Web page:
Sparsely populated areas with restricted access to urban centers (Farmer, 2008; Housing Assistance Council, 2002; USDA Economic Research Service, 2004). The U.S. Census Bureau defines the term narrowly as “territory, population, and housing units” that are not urban, meaning they are in open territory or have “fewer than 2,500 inhabitants” (U.S. Census, 1994, p. 12-1). In academic literature, the term is often used interchangeably with “nonmetropolitan” or “nonmetro.”
In addition to its link to population size and density, the term is widely used to reflect social, cultural, and economic characteristics, including simple division of labor, higher degree of consensus, less racial and ethnic diversity, reliance on informal social controls, distrust of government and outsiders, and a predominance of face-to-face social relations (Farmer, 2008; Websdale & Johnson, 1998).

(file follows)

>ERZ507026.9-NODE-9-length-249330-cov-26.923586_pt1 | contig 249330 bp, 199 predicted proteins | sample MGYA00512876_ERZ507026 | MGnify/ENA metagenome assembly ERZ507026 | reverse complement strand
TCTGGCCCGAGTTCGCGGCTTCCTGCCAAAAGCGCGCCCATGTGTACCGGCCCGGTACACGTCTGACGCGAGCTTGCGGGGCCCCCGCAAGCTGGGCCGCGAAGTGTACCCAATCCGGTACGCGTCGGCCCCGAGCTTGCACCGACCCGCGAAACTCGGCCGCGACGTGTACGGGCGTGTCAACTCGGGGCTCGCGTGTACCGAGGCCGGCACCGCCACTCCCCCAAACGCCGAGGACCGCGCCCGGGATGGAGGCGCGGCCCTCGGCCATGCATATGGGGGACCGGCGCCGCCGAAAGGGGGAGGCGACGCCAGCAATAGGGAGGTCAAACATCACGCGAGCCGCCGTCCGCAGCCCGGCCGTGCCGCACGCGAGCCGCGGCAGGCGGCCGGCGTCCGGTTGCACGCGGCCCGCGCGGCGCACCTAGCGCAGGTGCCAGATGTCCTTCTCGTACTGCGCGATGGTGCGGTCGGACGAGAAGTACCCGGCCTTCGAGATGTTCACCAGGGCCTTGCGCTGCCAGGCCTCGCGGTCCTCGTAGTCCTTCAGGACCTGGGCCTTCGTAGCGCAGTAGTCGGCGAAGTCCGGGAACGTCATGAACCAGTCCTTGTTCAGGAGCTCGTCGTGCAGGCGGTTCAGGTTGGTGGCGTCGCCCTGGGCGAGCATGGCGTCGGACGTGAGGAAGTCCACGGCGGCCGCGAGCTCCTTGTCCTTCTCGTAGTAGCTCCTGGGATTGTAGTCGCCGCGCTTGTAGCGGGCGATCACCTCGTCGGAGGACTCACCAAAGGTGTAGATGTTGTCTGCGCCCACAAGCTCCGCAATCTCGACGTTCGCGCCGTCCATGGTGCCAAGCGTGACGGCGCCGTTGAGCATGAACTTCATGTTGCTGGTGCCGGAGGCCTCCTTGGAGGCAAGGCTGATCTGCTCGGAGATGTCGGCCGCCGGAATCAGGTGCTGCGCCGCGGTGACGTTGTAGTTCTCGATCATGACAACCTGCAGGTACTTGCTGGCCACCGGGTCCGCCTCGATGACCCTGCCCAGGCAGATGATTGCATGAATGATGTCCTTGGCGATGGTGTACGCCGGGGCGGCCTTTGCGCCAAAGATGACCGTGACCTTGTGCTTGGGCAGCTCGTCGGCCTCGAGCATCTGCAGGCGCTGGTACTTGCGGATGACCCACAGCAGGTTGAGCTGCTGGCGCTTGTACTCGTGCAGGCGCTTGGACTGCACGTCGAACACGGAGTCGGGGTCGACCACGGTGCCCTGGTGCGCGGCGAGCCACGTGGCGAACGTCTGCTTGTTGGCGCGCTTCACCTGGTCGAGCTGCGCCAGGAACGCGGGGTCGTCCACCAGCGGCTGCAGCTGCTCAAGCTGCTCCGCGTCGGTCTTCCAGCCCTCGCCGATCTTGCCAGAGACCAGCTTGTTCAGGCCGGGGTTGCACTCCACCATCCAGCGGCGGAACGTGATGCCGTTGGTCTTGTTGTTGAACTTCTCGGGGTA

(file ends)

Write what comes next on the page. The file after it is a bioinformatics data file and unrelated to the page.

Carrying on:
Farmer, F. L. (2008). Rural, definitions of. In G. Goreham (Ed.), Encyclopedia of Rural America:  The land and people (pp. 833-35). Millerton, NY: Grey House Publishing. Housing Assistance Council. (2002). Taking stock: Rural people, poverty and housing at the turn of the 21st century. Washington, DC: Housing Assistance Council. U.S. Census Bureau. (1994). Geographic areas reference manual. Retrieved September 18, 2008, from USDA Economic Research Service. (2004). Measuring rurality: Rural-urban continuum codes. Retrieved September 10, 2008, from Websdale, N., & Johnson, B. (1998). An ethnostatistical comparison of the forms of woman battering in urban and rural areas of Kentucky. Criminal Justice Review, 23, 161-196